WBEZ Chicago: What’s That Building? The Streetcar Transformer Buildings

“A handsome brick building featuring rows of arches in Bronzeville has puzzled Kimshasa Baldwin, who lives a few blocks away: Why was it built? Is it connected to near-identical buildings in Back of the Yards and Lincoln Park?

“Baldwin asked ‘What’s That Building?’ to investigate the history behind the three buildings. The structures look similar enough, she told me on our first phone call, that “they must have been related.”

“And Baldwin’s instincts were right. The buildings look the similar because of their shared purpose: to house giant power-generating equipment, which requires abundant windows for cooling the interior. But they are located miles apart at 48th and S. Honore streets in Back of the Yards; on Lill Avenue near Sheffield Avenue in Lincoln Park; and at 4200 S. Wabash Avenue in Bronzeville.

“The Lill Avenue building has a clue in the middle of the facade to the identity of all three: ‘C. RYS. Co, 1909.’ That’s an abbreviation for Chicago Railways Company, one of several that operated Chicago’s extensive network of streetcars.

“From 1859 to 1958, Chicagoans moved around the city by streetcars, first pulled by horses, then using cable-car technology developed in San Francisco. Beginning in 1890, the city utilized electric-powered streetcars. The streetcar system covered more than 500 miles, with 3,700 streetcars ferrying people around the city. The private operators of the system were eventually folded into the public Chicago Transit Authority, which ran the last streetcars in 1958.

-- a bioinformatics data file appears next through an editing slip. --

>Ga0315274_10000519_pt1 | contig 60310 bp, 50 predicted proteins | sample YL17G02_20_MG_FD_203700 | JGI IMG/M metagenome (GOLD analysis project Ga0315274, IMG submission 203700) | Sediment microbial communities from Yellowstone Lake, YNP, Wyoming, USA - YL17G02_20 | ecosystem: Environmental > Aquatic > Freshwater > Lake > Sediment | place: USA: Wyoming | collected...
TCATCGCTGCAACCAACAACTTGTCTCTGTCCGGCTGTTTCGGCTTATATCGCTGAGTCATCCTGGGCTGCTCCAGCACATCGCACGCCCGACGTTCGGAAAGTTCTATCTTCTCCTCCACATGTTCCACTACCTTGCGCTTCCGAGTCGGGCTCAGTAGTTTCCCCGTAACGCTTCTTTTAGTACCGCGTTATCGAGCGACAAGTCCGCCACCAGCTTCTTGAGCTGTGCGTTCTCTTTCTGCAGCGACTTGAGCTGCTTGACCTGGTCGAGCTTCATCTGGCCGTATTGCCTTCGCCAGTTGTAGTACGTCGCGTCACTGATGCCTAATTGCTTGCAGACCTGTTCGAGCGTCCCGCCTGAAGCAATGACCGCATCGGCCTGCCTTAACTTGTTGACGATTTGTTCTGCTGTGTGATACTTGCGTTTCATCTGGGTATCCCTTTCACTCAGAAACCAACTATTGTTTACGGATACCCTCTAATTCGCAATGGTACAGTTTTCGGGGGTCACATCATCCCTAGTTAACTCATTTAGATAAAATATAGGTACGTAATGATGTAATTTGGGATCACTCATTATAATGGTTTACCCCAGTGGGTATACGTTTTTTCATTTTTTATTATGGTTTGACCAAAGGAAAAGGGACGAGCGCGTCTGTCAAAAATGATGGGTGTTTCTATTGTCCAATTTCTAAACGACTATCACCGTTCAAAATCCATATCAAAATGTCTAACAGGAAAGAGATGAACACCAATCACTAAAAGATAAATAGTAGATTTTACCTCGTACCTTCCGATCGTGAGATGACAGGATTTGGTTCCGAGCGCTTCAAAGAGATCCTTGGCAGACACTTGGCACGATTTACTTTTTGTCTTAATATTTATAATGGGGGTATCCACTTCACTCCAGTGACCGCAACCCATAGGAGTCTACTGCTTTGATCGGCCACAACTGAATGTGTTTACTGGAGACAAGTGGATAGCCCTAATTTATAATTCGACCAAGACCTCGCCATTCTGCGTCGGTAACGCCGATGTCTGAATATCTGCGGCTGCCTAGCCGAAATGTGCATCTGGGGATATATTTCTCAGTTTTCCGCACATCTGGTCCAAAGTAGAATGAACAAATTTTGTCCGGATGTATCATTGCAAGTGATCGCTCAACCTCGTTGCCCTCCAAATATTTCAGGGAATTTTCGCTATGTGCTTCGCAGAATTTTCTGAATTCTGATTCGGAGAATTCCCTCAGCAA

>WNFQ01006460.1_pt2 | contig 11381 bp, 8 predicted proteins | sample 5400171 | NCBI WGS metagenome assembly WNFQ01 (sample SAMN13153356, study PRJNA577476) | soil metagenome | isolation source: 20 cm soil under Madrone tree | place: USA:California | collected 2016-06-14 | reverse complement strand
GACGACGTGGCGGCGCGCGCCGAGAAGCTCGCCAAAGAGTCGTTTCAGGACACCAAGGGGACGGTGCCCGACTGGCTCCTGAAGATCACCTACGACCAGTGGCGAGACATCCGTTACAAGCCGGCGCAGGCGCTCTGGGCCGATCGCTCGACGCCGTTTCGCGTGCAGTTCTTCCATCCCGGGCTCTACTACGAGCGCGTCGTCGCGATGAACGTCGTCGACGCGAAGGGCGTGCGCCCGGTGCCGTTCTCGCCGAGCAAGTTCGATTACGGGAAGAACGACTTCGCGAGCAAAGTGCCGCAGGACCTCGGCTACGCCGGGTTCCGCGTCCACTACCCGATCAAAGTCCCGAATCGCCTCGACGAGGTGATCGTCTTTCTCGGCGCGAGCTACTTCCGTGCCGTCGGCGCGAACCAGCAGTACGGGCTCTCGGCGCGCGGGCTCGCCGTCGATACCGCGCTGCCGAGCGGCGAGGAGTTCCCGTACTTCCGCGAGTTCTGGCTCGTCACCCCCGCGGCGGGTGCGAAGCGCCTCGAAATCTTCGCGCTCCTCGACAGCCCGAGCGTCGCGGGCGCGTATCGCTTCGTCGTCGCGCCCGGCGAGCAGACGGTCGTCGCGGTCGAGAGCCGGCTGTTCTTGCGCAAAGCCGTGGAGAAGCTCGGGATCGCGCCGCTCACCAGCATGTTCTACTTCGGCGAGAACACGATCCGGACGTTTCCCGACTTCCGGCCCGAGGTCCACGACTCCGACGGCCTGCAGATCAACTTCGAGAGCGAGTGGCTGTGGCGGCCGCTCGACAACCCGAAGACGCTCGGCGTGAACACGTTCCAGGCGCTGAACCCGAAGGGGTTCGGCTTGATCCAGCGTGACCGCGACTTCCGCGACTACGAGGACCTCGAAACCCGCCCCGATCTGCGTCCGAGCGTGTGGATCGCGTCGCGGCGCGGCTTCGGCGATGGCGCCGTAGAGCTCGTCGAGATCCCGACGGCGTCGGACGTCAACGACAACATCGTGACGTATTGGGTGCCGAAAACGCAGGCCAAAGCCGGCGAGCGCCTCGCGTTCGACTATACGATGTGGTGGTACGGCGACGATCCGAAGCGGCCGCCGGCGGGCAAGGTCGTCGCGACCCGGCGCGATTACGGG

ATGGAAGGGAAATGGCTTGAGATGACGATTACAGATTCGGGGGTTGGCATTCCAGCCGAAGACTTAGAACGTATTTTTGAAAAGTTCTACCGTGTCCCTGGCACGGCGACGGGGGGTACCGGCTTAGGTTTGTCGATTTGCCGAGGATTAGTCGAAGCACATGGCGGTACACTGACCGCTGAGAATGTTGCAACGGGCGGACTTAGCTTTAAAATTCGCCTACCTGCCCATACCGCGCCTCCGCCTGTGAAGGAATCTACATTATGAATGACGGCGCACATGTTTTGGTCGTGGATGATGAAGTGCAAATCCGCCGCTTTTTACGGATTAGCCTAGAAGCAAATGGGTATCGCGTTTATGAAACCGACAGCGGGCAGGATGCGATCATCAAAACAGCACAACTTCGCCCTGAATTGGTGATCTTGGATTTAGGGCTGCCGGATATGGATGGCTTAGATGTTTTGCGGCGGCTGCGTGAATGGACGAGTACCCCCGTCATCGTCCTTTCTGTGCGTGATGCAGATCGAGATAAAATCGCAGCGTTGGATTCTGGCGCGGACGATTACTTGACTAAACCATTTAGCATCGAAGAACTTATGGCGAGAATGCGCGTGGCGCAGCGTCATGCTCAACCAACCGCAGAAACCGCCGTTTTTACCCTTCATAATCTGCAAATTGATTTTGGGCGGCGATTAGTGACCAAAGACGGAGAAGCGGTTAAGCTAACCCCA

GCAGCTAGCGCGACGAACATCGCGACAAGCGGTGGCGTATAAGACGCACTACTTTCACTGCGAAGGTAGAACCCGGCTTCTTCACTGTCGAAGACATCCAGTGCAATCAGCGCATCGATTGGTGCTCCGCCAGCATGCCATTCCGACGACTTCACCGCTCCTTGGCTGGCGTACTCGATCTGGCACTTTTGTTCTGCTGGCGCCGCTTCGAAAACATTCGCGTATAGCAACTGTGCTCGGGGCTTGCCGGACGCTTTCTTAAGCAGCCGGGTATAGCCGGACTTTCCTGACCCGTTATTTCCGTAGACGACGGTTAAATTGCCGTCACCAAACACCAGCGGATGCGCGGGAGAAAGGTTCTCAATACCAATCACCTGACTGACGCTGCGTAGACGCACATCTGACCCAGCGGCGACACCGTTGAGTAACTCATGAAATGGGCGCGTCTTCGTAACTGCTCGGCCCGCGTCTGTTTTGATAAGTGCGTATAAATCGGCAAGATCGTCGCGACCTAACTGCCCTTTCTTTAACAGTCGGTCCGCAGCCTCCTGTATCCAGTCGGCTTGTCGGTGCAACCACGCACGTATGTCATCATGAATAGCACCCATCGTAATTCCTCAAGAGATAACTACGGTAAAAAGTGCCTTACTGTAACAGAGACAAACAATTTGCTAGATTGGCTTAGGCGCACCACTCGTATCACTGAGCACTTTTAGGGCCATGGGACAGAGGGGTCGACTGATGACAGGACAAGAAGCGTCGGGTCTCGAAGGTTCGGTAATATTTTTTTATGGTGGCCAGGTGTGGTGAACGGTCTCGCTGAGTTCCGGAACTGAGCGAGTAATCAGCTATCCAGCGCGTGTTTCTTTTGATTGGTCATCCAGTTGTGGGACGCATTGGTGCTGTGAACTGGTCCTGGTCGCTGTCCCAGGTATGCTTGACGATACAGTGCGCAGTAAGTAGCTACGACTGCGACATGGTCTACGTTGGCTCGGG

“Powering that network required electrical substations, or transformer buildings, where a high-voltage electrical current was transformed into smaller doses of current to power the wires for the streetcars.

“That’s where these three buildings come in: Each one powered a segment of the city’s streetcar network.

“The structures were essentially giant boxes holding generating equipment, and the big windows provided ventilation for the heat that the generators produced. The Lill Avenue building, built in 1909, was a substation for Chicago Railways Co., which operated on the North and West sides. The buildings on Honore and Wabash, built in 1910, were part of Chicago City Railway Co., which operated on the South Side.” (Rodkin, WBEZ 91.5 Chicago, 3/4/21)

Read and hear the full story with many photos at WBEZ 91.5

What’s That Building? The Streetcar Transformer Buildings: Three near-identical buildings in Bronzeville, Back of the Yards and Lincoln Park shared a purpose: power a segment of the city’s streetcar network, Dennis Rodkin, WBEZ 91.5 Chicago, 3/4/21


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